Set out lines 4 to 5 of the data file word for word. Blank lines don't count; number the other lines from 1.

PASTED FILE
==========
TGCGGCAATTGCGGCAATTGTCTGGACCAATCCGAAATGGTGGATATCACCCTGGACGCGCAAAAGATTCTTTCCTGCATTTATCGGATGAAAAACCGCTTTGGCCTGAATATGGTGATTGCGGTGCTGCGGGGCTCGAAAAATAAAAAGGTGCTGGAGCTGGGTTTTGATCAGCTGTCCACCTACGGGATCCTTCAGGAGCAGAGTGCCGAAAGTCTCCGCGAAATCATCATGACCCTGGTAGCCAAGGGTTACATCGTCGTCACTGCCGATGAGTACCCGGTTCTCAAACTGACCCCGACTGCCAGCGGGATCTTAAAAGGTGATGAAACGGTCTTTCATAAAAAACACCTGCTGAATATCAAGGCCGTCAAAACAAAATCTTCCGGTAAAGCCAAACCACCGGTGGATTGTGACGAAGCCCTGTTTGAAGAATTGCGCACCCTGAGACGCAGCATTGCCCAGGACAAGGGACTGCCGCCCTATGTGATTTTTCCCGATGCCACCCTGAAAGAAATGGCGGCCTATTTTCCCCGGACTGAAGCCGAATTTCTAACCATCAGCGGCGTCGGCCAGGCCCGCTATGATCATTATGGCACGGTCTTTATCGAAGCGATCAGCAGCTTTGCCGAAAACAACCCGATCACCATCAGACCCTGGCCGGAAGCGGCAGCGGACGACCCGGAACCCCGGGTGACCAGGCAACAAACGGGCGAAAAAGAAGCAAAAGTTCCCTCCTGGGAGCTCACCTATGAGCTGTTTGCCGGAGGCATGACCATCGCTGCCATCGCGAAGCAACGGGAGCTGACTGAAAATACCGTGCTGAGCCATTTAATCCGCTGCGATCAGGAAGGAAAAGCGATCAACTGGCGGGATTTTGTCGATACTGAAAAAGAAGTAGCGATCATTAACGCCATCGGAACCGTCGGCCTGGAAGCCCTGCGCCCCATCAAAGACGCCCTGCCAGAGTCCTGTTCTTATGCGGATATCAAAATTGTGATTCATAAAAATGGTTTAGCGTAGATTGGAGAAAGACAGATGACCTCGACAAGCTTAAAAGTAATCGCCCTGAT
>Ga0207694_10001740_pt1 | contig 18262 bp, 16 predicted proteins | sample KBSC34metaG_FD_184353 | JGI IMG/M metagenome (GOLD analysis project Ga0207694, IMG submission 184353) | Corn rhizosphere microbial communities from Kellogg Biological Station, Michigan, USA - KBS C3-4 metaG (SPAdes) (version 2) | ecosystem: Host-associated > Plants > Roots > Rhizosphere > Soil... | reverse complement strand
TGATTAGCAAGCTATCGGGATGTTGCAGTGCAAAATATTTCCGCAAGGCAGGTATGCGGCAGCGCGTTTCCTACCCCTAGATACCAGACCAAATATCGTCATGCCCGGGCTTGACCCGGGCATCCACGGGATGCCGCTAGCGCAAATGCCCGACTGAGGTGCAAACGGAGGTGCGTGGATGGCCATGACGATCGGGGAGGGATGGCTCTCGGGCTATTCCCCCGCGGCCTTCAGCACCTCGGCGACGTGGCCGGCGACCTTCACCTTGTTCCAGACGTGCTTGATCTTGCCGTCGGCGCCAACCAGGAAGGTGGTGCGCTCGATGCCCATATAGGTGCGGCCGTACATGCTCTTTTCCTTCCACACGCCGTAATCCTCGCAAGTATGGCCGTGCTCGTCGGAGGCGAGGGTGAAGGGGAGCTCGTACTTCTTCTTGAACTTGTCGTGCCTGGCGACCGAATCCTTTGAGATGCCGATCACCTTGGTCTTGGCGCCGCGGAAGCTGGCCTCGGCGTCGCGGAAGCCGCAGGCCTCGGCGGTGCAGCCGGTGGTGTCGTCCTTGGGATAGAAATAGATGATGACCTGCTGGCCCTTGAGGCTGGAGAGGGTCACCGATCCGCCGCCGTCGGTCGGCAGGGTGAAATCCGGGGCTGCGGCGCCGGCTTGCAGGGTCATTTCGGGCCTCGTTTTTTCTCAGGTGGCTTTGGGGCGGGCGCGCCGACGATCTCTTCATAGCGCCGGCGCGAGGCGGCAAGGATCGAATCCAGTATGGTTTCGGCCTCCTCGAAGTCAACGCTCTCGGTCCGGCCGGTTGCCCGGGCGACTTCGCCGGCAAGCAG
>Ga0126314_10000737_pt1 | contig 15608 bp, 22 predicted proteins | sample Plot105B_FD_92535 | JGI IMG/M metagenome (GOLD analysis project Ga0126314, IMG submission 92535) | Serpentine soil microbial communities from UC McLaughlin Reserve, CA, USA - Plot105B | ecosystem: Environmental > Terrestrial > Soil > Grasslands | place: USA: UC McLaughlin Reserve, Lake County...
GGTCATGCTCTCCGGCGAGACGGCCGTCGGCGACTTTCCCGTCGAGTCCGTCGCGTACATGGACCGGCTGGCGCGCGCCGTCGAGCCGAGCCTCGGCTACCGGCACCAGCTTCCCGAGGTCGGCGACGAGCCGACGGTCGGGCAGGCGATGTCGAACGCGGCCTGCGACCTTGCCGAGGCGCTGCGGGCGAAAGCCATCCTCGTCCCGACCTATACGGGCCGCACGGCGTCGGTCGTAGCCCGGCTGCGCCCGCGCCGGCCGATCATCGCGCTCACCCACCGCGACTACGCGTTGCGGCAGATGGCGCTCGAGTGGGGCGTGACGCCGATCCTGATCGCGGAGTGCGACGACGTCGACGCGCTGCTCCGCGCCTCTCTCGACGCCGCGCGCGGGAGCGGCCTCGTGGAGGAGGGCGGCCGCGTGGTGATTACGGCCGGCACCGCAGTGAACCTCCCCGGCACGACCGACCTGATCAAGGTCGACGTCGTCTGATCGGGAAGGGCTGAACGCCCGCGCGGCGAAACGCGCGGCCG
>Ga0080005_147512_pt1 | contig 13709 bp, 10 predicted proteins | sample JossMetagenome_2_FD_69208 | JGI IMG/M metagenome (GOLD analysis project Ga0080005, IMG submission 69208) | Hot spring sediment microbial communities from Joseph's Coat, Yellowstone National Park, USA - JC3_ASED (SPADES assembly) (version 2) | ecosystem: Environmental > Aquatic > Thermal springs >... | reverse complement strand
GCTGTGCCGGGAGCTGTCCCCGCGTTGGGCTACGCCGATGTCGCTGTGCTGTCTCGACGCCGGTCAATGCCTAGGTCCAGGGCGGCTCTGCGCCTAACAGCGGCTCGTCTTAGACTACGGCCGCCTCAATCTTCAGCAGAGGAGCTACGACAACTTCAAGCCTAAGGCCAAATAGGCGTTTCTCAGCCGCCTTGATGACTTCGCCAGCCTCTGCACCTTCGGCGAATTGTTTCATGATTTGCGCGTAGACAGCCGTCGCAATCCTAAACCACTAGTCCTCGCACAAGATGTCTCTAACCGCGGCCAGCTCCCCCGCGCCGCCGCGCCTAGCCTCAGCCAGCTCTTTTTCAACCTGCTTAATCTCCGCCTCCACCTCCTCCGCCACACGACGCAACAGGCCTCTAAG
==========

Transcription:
>Ga0126314_10000737_pt1 | contig 15608 bp, 22 predicted proteins | sample Plot105B_FD_92535 | JGI IMG/M metagenome (GOLD analysis project Ga0126314, IMG submission 92535) | Serpentine soil microbial communities from UC McLaughlin Reserve, CA, USA - Plot105B | ecosystem: Environmental > Terrestrial > Soil > Grasslands | place: USA: UC McLaughlin Reserve, Lake County...
GGTCATGCTCTCCGGCGAGACGGCCGTCGGCGACTTTCCCGTCGAGTCCGTCGCGTACATGGACCGGCTGGCGCGCGCCGTCGAGCCGAGCCTCGGCTACCGGCACCAGCTTCCCGAGGTCGGCGACGAGCCGACGGTCGGGCAGGCGATGTCGAACGCGGCCTGCGACCTTGCCGAGGCGCTGCGGGCGAAAGCCATCCTCGTCCCGACCTATACGGGCCGCACGGCGTCGGTCGTAGCCCGGCTGCGCCCGCGCCGGCCGATCATCGCGCTCACCCACCGCGACTACGCGTTGCGGCAGATGGCGCTCGAGTGGGGCGTGACGCCGATCCTGATCGCGGAGTGCGACGACGTCGACGCGCTGCTCCGCGCCTCTCTCGACGCCGCGCGCGGGAGCGGCCTCGTGGAGGAGGGCGGCCGCGTGGTGATTACGGCCGGCACCGCAGTGAACCTCCCCGGCACGACCGACCTGATCAAGGTCGACGTCGTCTGATCGGGAAGGGCTGAACGCCCGCGCGGCGAAACGCGCGGCCG